The Durban CBD was, once upon a time, the place to be with swish establishments in buildings designed to stand out. Although some of those edifices still stand, many have taken on decidedly less fashionable reputations in the last two decades, some falling into ruin, as the character of the city has changed and businesses have moved out to the suburbs. We take a tour down memory lane.
ADDINGTON CHILDREN’S HOSPITAL
The imposing white edifice of Addington Children’s Hospital is a landmark on South Beach, albeit one that has been slowly decaying over the past 30-odd years. Built in 1928 through the fundraising efforts of then Durban mayor Mary Siedle, it was the first facility in Africa dedicated to the treatment of infants and children and, notably, cared for patients of all races. Despite its grand architecture, the inside of the building was decorated with cheerful artworks aimed at making the young patients feel better.
In the 1980s, the apartheid government objected to the work being done for all of Durban’s children and cut the funding, leading the closure of the facility and the building’s degeneration. In 2010, it was renamed the KwaZulu-Natal Children’s Hospital and, slowly but surely, it is being restored to its former glory.
The first work began with a laying of hands by the partners renovating it to cement the new vision for the hospital next to the statement: “Discarded in the past, healed by the present, for the future, with love.”
NATAL MILITARY COMMAND HEADQUARTERS
Officially closed down in November 2000, many of the former buildings of the Natal Military Command no longer exist. The façade still stands but, like a set on a movie lot, the imposing white building looks robust from the front but a walk around the back reveals weeds rising through the concrete remnants of the once-bustling military headquarters.
Once decommissioned, the building was handed back to the eThekwini municipality via the Department of Public Works and sold to film producer Anant Singh who, rumour has long had it, plans to turn it into Durban’s Hollywood.
It was an institution, a glamorous department store reminiscent of swanky European high street establishments, half shop, half museum of excess and aspiration. Greenacres’s history extends back as far as the 1880s and predates the arrival of cars and electric lighting in the city. Its tearoom was legendary, with an organist playing background music as patrons enjoyed delicate pastries served by gloved waitrons.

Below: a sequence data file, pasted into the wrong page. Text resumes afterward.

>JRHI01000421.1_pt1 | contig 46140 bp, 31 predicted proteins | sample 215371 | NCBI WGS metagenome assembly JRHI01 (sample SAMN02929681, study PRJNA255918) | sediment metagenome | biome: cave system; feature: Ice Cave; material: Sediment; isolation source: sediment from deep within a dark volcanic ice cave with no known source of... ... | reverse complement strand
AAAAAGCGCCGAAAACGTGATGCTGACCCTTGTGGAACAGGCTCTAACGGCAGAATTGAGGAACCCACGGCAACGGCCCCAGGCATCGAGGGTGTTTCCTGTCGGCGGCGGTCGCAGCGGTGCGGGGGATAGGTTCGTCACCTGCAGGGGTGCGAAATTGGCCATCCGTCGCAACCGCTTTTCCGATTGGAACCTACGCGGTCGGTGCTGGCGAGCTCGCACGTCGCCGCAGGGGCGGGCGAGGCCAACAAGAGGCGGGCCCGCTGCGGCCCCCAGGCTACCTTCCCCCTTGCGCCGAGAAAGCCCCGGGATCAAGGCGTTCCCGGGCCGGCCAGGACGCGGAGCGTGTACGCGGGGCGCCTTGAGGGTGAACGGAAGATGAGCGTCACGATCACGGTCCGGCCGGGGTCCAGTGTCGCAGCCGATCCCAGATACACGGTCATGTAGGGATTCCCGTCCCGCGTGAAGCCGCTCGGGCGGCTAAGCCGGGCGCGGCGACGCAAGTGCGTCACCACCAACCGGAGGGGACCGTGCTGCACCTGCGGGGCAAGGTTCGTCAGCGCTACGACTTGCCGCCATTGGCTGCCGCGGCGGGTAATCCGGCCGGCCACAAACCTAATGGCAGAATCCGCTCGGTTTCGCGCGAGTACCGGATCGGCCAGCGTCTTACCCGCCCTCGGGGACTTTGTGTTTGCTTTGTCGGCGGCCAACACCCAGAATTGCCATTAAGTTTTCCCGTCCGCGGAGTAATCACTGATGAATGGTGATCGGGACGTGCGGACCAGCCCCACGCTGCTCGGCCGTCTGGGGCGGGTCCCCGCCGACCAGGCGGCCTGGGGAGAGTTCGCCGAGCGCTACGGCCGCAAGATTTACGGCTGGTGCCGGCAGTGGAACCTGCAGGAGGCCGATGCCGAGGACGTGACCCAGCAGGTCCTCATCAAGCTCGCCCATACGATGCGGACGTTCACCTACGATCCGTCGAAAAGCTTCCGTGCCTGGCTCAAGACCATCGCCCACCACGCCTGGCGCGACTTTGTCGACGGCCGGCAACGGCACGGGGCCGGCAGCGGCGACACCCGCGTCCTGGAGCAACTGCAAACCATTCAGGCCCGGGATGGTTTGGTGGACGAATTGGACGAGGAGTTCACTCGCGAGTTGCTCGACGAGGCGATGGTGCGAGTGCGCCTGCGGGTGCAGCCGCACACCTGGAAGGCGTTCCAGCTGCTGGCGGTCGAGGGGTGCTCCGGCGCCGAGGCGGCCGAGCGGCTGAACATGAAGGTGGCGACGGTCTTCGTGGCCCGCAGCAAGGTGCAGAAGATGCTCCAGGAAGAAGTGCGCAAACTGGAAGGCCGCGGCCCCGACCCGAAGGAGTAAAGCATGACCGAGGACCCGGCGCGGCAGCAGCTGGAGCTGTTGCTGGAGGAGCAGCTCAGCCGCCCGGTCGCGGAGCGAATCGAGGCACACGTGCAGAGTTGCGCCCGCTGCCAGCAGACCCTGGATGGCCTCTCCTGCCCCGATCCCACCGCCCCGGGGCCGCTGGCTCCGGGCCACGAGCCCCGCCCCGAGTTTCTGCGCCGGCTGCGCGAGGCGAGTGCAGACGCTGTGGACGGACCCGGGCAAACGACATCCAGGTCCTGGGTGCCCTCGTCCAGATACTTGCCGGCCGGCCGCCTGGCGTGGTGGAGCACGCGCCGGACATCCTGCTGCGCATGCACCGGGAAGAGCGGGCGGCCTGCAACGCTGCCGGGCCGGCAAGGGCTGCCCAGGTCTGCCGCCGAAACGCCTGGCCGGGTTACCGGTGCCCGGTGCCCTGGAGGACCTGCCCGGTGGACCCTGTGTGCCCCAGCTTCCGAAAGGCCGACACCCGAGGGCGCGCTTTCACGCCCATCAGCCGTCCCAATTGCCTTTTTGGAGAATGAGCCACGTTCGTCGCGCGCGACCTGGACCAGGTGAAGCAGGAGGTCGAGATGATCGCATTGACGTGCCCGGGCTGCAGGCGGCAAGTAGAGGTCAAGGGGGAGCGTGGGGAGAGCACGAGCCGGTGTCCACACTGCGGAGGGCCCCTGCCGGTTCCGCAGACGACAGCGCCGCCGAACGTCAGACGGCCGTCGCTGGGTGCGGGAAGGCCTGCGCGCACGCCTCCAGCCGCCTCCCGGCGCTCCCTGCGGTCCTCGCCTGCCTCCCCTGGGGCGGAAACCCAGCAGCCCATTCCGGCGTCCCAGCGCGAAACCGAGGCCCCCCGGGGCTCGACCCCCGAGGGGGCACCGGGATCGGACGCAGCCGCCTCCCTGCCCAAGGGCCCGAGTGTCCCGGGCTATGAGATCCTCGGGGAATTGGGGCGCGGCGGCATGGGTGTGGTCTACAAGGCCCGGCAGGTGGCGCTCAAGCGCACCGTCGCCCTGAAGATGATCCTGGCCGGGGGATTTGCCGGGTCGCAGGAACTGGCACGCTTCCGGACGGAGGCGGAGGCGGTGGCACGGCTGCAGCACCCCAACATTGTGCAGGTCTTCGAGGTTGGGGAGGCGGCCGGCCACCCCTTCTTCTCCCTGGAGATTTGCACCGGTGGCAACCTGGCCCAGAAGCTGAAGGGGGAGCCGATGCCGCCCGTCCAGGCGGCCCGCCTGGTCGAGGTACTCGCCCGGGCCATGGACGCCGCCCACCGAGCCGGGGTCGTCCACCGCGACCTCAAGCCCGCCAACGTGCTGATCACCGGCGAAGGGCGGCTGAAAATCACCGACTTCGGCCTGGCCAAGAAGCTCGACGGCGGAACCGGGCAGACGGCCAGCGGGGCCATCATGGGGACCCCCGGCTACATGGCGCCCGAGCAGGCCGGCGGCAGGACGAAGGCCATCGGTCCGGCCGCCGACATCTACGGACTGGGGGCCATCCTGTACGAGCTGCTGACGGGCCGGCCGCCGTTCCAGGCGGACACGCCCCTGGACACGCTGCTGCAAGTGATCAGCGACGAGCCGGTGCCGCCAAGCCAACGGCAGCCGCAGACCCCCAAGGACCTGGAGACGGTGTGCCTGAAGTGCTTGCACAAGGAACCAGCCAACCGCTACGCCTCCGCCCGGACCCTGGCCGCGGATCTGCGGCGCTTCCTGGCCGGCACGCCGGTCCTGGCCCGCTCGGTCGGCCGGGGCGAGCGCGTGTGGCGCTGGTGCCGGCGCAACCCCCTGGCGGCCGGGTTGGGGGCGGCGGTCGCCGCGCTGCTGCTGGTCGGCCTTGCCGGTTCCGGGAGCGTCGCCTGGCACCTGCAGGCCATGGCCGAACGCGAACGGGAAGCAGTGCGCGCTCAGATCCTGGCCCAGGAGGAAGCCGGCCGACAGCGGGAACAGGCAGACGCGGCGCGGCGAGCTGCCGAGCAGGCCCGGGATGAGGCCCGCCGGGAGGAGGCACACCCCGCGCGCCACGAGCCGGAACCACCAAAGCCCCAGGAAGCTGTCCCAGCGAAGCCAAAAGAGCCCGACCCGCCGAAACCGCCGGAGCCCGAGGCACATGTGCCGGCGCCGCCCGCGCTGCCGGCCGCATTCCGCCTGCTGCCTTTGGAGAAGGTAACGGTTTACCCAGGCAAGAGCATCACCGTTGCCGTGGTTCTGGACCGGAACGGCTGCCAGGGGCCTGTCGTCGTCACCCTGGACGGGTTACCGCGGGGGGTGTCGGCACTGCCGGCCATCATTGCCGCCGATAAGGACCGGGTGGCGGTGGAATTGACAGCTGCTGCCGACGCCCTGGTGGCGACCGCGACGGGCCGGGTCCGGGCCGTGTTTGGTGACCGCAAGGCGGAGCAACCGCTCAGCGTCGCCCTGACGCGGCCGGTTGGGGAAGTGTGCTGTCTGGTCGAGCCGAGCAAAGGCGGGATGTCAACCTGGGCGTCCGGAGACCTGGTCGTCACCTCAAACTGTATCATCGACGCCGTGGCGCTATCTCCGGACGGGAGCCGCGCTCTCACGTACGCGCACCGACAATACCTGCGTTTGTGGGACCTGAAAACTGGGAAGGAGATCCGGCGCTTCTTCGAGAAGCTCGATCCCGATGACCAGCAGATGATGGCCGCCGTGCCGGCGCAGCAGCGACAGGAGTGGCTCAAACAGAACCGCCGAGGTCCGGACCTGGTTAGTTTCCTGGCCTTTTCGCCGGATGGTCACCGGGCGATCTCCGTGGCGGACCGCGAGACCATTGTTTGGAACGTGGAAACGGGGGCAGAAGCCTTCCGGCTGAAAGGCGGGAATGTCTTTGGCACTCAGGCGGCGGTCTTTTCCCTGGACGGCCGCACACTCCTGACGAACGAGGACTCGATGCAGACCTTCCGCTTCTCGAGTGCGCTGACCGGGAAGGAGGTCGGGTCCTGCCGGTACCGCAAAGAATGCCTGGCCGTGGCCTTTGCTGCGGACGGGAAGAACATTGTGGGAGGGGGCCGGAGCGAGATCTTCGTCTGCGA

Greenacres’s façade still presides over West Street but as an Edgars store. The back of the building was modernised in the ’80s and, although it wasn’t structurally feasible to preserve the frame and interior of the building, the Victorian façade was renovated and integrated into the new one.
Did you know Durban has some of the best examples of art deco architecture in the world as well as an active Art Deco Society which aims to keep appreciation for these architectural gems alive?
Berea Court is one such jewel, situated on a busy road and a familiar landmark to most Durbanites. Built in 1937, it has the classic art deco details of fluted pilasters that rise through the façade to a crenellated parapet with lion features. The central balcony is richly decorated with a classic art deco sunburst pattern. The surround mouldings to the entrance have an African feel and it features sumptuous stained glass in the lift shaft and stairwell.
It was a sought-after address for its first 50 years but it fell into disrepair from the late 1980s. It has recently been painted and the foyer restored by a new owner who is using it for student accommodation.
The Metro cinema was the place to be on a Saturday, whether for a matinee or the evening show. One of Durban’s most popular cinemas, it had lace-lined glass doors, jackets and ties had to be worn for evening screenings, and the large foyer was a place to mingle and natter before the film began. At interval, a piano was raised from the stage and was played while patrons sang along. A magical experience, by all accounts.
On Saturday mornings, The Metro ran a kids’ club. Many a Durban schoolchild would while away time at the “bioscope” buying “tickey candies” and boxes of popcorn.
THE LONSDALE HOTEL
The Lonsdale was a posh family hotel, in its heyday, with a pub called El Castilian which hosted many festive evenings for locals and guests alike. The hotel had a ballroom which was the venue for grand events, including weddings. It was decorated with mirrors and chandeliers which were sold off when the hotel was converted to student accommodation.
Owned by the Gooderson family, it was the first hotel in what was to become a successful hospitality chain that’s still going strong today, having been in business since the Lonsdale opened in 1957.